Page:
I've been lifting for several years now, I can see good progress in most of the muscle groups i've worked on, except one - chest, it just would not grow, regardless of the amount of work I contribute to it.

Is it fair to say that due to physiological or other reasons people are more likely to develop certain muscle groups, and not the others - or am I just not trying hard enough.

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    This is really hard to answer, as it can be very personal. However, your chances of getting a good answer increase exponentially if you detail your workout and eating routines. – JohnP Feb 21 '16 at 2:19

This is just a comment but a rather long one so I can't put it in the comments.

There is certainly not enough information in your question to answer the question. Your question doesn't even quantify what it means for a muscle group to grow. Are you defining this by mass or by strength?

Lifting is not only personal and factors in sleep, eating habits, weight, intensity, routine and so on but it is also a factor of the other habits of your life that are a bit impossible to quantify.

If you are just looking at mass you really have to look at body builders. You gain much more mass when you are loading weight. That is why body builders go on this roller coaster ride sometimes a few times a year. They don't do this because it is counter productive.

Then you have to look at your overall body structure. Let's be honest, the bench (and chest muscles) are a shorter man's game. That is why you have a ton of superhuman 300 pound 6'7" behemoths in the NFL that bench 225 just 20-25 times. Their arm length is a hindrance. The tricep failing will disable their chest muscles from growing.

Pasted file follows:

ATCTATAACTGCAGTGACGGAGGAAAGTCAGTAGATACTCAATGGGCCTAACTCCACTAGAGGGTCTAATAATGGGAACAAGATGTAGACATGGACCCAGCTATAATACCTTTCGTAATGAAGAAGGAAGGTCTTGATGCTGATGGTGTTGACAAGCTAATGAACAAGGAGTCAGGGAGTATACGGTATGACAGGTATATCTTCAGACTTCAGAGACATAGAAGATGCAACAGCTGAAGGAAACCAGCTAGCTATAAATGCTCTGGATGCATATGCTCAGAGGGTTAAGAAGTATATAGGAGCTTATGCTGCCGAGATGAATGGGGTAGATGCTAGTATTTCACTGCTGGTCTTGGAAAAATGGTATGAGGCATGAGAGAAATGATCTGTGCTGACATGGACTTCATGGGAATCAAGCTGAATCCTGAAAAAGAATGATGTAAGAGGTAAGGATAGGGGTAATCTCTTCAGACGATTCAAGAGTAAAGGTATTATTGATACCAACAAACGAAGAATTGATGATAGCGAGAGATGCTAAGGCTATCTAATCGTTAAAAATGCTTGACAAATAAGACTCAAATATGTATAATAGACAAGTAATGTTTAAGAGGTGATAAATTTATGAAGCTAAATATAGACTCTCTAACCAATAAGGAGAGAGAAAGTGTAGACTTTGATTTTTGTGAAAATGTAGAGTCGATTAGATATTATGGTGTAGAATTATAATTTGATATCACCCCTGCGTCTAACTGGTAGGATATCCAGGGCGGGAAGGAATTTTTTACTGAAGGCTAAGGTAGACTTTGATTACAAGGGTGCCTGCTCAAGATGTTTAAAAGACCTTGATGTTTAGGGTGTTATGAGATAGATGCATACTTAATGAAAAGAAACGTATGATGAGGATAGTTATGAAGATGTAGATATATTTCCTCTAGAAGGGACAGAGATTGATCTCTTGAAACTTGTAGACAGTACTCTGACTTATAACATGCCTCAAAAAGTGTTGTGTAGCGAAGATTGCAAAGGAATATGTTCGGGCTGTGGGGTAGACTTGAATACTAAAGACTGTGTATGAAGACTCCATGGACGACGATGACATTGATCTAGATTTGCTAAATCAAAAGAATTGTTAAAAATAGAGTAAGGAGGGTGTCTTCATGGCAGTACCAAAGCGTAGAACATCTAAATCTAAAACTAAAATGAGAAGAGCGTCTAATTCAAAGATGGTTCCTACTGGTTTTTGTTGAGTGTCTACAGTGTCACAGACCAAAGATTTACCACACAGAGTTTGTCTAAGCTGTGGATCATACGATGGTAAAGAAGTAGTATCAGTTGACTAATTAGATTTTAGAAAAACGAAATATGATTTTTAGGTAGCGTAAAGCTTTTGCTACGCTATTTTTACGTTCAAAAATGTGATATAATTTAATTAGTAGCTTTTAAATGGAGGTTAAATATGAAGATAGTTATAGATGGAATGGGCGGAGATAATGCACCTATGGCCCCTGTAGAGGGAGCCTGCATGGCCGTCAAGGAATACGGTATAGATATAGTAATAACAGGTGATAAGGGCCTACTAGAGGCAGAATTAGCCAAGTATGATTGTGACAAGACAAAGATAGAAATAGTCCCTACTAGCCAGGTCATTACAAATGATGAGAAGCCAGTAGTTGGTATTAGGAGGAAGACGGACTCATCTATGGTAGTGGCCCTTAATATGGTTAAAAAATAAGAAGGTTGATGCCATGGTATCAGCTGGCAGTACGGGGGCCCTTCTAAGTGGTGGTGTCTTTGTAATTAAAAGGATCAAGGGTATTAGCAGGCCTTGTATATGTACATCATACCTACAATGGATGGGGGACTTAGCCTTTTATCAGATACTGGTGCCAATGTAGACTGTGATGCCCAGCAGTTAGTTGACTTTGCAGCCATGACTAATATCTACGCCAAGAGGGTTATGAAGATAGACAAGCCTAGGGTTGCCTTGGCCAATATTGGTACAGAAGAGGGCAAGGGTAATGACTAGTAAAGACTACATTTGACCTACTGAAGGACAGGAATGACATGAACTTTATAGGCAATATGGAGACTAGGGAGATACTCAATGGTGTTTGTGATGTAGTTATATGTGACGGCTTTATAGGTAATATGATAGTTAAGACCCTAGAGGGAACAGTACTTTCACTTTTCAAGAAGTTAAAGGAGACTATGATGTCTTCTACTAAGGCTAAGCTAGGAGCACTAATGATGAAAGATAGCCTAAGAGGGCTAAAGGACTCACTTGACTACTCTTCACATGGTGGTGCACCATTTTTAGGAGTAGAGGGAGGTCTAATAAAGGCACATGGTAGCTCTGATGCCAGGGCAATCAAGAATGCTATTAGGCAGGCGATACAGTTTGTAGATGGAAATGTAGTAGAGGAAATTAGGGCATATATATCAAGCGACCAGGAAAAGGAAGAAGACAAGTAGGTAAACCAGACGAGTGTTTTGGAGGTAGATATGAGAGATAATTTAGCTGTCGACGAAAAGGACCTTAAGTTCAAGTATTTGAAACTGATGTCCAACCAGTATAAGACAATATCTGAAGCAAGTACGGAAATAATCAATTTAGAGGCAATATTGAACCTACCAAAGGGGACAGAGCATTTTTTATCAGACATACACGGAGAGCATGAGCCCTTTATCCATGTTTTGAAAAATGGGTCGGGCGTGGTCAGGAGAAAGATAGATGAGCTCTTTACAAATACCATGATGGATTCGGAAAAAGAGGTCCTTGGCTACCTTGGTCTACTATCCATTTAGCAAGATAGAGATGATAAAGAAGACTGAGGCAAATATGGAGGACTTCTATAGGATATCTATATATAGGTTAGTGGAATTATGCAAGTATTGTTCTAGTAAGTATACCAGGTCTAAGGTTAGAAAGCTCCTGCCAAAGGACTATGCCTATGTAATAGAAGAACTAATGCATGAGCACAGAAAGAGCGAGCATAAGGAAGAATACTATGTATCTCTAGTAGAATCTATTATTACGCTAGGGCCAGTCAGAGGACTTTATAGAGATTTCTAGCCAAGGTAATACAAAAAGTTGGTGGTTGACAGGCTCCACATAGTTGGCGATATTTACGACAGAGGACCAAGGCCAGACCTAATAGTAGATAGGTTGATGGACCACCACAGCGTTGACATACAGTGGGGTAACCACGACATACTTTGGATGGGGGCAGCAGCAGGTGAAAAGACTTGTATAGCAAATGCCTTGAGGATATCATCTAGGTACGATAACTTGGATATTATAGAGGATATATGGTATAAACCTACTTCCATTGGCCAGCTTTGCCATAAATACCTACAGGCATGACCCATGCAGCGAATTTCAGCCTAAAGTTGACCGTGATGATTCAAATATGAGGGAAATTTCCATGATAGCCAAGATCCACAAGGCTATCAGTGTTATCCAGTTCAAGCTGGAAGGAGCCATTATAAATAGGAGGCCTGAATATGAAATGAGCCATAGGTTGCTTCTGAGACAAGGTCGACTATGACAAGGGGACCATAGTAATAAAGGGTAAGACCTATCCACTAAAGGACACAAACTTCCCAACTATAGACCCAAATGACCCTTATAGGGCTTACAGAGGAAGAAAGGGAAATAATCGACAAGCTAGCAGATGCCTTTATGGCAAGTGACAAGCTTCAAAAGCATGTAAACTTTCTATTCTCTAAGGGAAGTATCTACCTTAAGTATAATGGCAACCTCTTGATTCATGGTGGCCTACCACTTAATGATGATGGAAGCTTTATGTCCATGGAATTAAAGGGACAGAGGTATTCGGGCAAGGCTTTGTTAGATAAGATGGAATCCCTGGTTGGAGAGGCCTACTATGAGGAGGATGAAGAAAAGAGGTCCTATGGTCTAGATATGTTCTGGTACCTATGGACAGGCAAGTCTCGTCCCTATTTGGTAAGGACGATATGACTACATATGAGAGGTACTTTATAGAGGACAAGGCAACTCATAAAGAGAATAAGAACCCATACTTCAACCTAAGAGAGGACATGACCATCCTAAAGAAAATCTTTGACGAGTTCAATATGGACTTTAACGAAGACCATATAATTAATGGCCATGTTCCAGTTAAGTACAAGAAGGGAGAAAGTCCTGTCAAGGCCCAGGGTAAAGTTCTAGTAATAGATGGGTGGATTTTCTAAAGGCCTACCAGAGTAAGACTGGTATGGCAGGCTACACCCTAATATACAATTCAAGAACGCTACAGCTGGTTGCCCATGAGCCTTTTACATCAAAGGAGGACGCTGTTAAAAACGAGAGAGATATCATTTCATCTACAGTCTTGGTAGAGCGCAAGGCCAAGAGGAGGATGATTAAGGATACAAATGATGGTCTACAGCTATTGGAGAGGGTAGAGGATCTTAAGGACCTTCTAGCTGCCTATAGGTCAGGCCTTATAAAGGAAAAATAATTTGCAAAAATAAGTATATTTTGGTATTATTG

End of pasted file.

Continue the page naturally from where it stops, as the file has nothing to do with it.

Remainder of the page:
But to them... Who cares? It isn't functional for them to bench 600 pounds. They need endurance and speed and flexibility.

Let me use my personal experience as an example. I worked out my chest once a week. Really hard but just once a week. At my heaviest weight I was squatting/deadlifting well over 600, cleaning over 320, skull crushing over 150 for sets... My bench never went over 325ish. I could rep 225 20-22 times but could never bench real weight.

Why? Because I touched my chest once a week. Every other muscle probably got some kind of work 3 times a week but the chest? It doesn't get used. Double down on that I was playing basketball for 4-6 hours a week at college practice level and running another 10 miles a week - it does not take a rocket scientist to figure out why my bench was never great. Now my chest muscles are in line with my body structure but the weight was never there.

So if you want your chest to get big:

  • gain weight for at least 8-12 months

  • double up on your chest workouts

  • limit where you are spending other energy

  • (and remember your chest grows with your trunk so do stop working out the legs)


Following up on JohnP's comment...

Aside from the obvious, proper rest, nutrition, genetics, etc. I'll offer one other possible, although speculative, reason. Most people who train have one or more body parts that don't seem to grow, or, need more work. Only those who are gifted genetically can just look at weights and grow. Assuming a “natural training” framework, the rest of us need to put in lots of time, effort, proper rest, and sound nutrition to eek out any possible gains. One common mistake often made in “hard gainer” situations is over-training a body part. The desire to make gains for a specific body part tends to force some people to seek more sets, reps, etc. for the expected gains. It's the old, "more is better" approach. In my opinion (and experience), a better approach is to briefly back off training a stubborn body part. In a sense, “reboot” training that body part by taking some time off, and, going back to basics once training resumes.

So, to answer your question, it may not be that you're “just not training hard enough”. But, rather, you're training too hard for your chest to recover and make gains.

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